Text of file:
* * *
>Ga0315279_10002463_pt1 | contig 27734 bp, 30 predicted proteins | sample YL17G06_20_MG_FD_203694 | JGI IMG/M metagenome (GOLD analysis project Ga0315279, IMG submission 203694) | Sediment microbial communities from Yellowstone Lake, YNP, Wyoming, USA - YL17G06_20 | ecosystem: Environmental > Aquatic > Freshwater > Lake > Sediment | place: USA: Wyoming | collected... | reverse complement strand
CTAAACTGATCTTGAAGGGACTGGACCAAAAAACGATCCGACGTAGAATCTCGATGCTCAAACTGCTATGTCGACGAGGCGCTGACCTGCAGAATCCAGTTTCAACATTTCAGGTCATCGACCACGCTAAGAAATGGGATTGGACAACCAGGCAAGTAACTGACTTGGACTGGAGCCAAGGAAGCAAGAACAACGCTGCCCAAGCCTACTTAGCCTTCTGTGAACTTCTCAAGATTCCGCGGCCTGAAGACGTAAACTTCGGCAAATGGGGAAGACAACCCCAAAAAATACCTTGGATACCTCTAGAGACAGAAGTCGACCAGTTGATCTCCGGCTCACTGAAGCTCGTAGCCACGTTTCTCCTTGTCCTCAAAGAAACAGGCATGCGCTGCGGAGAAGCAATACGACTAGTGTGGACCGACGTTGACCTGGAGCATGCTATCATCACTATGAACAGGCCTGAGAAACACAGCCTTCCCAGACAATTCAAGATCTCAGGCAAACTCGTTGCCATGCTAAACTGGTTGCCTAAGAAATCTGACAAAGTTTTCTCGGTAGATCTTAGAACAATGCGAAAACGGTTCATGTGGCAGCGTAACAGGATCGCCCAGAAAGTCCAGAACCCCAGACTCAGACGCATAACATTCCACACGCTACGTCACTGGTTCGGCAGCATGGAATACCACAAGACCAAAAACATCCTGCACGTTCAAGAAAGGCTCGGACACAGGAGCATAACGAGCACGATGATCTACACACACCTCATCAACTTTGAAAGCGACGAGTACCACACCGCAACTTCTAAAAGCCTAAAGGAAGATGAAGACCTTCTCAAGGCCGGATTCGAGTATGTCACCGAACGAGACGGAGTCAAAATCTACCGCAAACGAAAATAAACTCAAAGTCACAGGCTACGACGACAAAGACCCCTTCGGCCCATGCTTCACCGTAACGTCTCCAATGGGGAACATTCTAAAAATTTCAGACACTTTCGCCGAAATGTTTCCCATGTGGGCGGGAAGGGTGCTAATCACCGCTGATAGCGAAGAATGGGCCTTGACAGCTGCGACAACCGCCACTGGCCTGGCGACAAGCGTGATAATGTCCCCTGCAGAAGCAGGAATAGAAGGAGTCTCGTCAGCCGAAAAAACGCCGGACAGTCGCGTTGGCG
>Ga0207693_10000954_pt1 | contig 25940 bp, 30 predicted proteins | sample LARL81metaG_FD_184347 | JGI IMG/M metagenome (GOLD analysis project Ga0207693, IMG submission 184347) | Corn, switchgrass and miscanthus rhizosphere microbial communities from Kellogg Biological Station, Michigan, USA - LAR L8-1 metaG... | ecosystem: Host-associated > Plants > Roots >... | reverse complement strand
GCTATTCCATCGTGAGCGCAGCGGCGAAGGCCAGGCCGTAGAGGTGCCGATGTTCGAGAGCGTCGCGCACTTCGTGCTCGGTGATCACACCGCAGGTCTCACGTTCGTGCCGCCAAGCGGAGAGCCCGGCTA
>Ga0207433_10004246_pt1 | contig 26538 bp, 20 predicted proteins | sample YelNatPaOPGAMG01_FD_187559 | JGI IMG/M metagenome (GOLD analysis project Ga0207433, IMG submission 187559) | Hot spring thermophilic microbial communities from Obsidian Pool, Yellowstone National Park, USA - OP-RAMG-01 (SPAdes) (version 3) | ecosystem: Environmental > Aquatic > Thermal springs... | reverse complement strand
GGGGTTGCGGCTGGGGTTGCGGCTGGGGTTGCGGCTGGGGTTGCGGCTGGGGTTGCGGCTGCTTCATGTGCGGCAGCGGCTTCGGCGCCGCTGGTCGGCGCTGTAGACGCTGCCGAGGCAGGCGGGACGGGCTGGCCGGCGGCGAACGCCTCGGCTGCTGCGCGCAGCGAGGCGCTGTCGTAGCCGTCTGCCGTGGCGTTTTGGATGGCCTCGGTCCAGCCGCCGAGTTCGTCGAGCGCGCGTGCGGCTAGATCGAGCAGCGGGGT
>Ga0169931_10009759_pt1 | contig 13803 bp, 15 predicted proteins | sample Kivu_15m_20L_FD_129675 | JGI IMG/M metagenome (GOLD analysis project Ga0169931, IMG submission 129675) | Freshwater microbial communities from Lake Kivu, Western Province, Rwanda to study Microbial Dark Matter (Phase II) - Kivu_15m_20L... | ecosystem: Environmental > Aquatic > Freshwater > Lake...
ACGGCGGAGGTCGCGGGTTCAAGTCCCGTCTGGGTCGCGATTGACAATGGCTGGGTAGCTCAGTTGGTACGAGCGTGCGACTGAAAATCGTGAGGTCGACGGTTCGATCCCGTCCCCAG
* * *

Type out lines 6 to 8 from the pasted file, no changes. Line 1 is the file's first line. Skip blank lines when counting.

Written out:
GGGGTTGCGGCTGGGGTTGCGGCTGGGGTTGCGGCTGGGGTTGCGGCTGGGGTTGCGGCTGCTTCATGTGCGGCAGCGGCTTCGGCGCCGCTGGTCGGCGCTGTAGACGCTGCCGAGGCAGGCGGGACGGGCTGGCCGGCGGCGAACGCCTCGGCTGCTGCGCGCAGCGAGGCGCTGTCGTAGCCGTCTGCCGTGGCGTTTTGGATGGCCTCGGTCCAGCCGCCGAGTTCGTCGAGCGCGCGTGCGGCTAGATCGAGCAGCGGGGT
>Ga0169931_10009759_pt1 | contig 13803 bp, 15 predicted proteins | sample Kivu_15m_20L_FD_129675 | JGI IMG/M metagenome (GOLD analysis project Ga0169931, IMG submission 129675) | Freshwater microbial communities from Lake Kivu, Western Province, Rwanda to study Microbial Dark Matter (Phase II) - Kivu_15m_20L... | ecosystem: Environmental > Aquatic > Freshwater > Lake...
ACGGCGGAGGTCGCGGGTTCAAGTCCCGTCTGGGTCGCGATTGACAATGGCTGGGTAGCTCAGTTGGTACGAGCGTGCGACTGAAAATCGTGAGGTCGACGGTTCGATCCCGTCCCCAG